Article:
How to Write Your First Unit Test in React + TypeScript App

Tests make sure that changes in code don't break its functionality. For testing an app, we need a test runner.

Create React App provides us a test runner called jest. Let's create a new app and inspect what it contains.

The src directory contains all the app code and a file called App.test.tsx. This file contains a test that makes sure that the App component renders a link:

Let's break it down and write our own tests to understand what's going on.

Test Anatomy#

Every test is a statement that claims something. In our case, test in App.test.tsx claims that the App component should render a “Learn React” link.

This kind of statements consist of 3 stages:

  • Arrange: we prepare the testing environment, all of the arguments for the function being tested and its dependencies;

  • Act: we call the tested function;

  • Assert: we compare function results with expected results, if they are equal the function worked correctly.

This is true for the test in the App.test.tsx, let's check:

This is considered a good practice to structure tests in this way. Tests that comply the Arrange-Act-Assert structure are clean and easy to read.

First Test#

Let's start with a test for good ol' functions, and then come back to testing components. Testing functions is a bit easier to grasp and it will be much easier to apply this knowledge later, when testing components.

Open App.tsx and add a new function:

Now, open the App.test.tsx file and start testing this divide function. First of all, we need to describe what we want to test. For descriptions, jest has a describe function, which we can use like this:

We can indent describe functions to create describe specific details about current tests we write:

For actually running tests jest has it and test functions. We can use either of those, they do the same. The only difference is the name semantics: we can use it to construct test sentences more naturally. For example:

Finally, let's actually write our first test!

In the Assert stage we used a function called expect. It is also a jest global function. It returns an object with a bunch of useful methods to use. The full list of them we can find in the docs.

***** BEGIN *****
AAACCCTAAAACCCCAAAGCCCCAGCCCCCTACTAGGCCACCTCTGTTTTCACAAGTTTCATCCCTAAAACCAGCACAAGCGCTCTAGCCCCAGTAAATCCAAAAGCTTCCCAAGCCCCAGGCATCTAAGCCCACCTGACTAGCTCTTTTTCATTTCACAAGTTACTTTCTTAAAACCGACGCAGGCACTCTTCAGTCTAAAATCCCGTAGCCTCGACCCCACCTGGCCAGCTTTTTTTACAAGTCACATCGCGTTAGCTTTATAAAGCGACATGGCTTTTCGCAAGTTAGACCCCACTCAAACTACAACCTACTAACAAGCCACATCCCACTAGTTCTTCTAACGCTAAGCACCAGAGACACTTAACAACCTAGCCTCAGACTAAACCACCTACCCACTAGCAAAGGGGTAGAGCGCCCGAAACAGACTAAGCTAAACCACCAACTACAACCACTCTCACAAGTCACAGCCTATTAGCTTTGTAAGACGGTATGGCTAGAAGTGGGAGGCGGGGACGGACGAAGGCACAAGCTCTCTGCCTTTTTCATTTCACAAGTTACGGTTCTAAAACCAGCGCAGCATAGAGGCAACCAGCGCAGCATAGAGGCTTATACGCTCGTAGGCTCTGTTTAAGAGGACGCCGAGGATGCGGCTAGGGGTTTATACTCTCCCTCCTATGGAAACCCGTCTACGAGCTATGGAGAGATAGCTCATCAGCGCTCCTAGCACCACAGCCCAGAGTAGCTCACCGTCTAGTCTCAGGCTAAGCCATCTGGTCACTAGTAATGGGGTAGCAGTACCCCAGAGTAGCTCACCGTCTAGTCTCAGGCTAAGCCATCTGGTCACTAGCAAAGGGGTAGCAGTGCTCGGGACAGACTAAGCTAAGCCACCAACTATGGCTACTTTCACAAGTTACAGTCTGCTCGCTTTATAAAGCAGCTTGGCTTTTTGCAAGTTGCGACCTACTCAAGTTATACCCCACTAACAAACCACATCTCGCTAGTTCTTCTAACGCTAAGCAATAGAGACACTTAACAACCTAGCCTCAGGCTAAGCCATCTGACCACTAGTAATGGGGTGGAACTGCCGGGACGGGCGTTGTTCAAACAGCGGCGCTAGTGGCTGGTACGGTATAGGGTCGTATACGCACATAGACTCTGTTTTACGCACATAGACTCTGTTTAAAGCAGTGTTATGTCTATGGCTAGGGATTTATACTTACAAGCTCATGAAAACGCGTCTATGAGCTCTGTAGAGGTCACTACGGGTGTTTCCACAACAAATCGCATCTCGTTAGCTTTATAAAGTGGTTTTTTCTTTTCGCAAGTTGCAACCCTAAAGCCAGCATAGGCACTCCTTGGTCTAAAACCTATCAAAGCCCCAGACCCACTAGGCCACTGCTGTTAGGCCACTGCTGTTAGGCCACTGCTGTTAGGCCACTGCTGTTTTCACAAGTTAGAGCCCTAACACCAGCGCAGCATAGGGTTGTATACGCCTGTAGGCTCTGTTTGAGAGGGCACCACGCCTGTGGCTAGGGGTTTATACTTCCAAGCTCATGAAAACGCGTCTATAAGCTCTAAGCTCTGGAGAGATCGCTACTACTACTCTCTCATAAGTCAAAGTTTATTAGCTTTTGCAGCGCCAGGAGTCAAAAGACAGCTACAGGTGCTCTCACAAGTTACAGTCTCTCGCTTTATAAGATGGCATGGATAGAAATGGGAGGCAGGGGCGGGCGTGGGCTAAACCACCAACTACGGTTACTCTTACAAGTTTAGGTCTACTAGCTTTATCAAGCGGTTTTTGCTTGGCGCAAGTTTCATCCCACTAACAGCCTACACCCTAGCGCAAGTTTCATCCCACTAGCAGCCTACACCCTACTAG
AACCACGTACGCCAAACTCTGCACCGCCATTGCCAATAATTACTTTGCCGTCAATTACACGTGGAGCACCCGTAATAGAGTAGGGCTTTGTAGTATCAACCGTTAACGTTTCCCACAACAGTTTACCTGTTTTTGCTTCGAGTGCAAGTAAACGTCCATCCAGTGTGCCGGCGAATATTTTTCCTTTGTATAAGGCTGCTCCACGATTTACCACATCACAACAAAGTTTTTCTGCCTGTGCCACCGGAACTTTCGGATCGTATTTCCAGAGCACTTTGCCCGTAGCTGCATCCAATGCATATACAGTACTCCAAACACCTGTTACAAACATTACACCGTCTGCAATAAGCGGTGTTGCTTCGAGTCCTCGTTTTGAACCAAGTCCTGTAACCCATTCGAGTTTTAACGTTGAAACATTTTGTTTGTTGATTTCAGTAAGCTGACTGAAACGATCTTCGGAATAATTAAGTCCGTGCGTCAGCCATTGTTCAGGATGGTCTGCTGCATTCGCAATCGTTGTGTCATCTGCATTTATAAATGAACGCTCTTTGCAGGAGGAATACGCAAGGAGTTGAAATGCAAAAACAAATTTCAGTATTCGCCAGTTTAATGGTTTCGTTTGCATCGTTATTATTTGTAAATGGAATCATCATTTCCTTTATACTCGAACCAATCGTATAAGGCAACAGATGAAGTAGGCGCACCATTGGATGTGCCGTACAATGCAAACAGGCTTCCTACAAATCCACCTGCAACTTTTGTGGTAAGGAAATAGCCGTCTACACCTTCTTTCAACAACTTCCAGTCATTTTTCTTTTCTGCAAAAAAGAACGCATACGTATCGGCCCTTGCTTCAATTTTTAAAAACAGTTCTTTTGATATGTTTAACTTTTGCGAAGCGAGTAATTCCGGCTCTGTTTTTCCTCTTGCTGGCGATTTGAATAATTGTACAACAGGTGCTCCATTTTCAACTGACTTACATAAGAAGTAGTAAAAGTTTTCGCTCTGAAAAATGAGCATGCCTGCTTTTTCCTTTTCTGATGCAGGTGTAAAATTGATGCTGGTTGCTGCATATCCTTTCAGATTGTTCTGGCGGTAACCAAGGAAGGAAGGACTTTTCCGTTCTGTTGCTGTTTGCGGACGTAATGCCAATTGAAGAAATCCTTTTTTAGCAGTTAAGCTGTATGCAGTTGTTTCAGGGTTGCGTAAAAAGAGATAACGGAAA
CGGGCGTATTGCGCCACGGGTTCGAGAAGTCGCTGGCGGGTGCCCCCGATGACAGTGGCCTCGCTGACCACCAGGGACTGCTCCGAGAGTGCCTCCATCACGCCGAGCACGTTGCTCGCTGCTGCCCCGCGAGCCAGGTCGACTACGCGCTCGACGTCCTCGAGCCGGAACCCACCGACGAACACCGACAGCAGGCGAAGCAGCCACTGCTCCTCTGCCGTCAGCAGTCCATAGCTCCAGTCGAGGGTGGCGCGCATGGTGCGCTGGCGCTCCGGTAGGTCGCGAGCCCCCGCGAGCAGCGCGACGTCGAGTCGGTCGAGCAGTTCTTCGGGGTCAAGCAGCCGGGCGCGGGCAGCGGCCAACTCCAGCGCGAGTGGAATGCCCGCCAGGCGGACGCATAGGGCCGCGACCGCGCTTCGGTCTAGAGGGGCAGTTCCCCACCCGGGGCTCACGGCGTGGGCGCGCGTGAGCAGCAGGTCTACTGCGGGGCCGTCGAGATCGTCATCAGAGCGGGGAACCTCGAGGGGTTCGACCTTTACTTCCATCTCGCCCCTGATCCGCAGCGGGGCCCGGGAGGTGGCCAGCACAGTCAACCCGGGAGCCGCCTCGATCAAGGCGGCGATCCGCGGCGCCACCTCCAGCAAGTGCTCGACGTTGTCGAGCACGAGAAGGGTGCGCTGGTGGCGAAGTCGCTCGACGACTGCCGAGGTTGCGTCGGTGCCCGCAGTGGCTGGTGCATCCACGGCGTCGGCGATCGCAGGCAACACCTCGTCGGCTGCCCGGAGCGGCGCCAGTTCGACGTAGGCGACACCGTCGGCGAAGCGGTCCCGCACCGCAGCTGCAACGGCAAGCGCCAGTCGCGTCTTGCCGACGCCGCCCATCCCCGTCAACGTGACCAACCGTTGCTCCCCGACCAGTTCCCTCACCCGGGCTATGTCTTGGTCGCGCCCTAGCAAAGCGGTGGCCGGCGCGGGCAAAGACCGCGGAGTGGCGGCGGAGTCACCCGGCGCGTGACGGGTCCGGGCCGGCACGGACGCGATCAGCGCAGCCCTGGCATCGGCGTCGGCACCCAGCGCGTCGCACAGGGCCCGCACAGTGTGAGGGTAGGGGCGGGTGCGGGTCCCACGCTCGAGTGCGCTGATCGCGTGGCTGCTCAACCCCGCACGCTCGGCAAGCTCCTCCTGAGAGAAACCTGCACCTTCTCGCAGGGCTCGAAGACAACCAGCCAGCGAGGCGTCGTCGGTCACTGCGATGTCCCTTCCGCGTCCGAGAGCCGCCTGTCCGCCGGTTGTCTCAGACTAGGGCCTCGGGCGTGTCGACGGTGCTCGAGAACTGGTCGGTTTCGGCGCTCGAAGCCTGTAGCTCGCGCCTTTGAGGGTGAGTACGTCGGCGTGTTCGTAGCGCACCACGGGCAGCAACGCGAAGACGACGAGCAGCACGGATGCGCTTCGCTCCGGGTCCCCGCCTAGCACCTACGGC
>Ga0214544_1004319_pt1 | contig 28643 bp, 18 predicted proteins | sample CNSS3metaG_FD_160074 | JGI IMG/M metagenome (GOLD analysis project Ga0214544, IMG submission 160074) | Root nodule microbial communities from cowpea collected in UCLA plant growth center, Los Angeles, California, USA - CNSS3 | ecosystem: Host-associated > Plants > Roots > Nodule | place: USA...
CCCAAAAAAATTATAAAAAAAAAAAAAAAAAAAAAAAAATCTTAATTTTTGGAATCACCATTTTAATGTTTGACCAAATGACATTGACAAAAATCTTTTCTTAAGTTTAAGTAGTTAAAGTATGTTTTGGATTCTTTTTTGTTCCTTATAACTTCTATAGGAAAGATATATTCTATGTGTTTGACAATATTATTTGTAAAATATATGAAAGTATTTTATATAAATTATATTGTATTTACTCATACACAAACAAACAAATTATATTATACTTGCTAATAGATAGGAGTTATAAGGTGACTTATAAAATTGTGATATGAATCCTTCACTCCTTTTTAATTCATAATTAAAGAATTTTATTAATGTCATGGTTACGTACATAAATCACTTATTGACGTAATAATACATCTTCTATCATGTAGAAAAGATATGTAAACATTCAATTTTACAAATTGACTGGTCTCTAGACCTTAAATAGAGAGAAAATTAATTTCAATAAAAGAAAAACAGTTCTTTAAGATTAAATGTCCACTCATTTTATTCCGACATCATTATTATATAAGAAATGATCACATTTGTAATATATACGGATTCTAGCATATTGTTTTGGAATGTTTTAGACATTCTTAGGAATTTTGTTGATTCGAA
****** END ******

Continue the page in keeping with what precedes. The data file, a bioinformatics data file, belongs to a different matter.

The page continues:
In our case we use .toEqual method to check if the expect argument is equal to toEqual argument, i.e. if the expected result is equal to actual result.

Now, it is time to check if our test is working, open the console and run:

You will see that all the tests are passing:

This is great! But we have to break our test 🤯

Breaking Our Tests#

The immediately appearing thought is: “What would we do that?”.

The reason is that we need to make sure that our test is working and that it tests the right thing. Let's look at the example:

So, to test our test we're going to break it and see if it breaks with the correct intent.

In this case we will see an error output:

If we examine the reason why the test has failed, we will see that expected value is not equal to actual. This reason is valid, so the works correctly.

Testing Errors#

Now let's try to test that divide function doesn't allow to divide by 0.

We know that if we try to do that it will throw. To check functions that may throw we will use .toThrow method.

Notice that we pass a () => divide(1, 0) here, this way jest knows that the occurred error is expected and there is no need to stop the testing itself.

Again, let's test our test:

The output will be:

Thus, we know that our tests are correct.

When using TDD, it is recommended to write tests before writing a function itself. However, we don't cover TDD in this post, this is a topic for a post in its own.

What's Next#

Later, we will use jest for writing tests for React component.

Sources#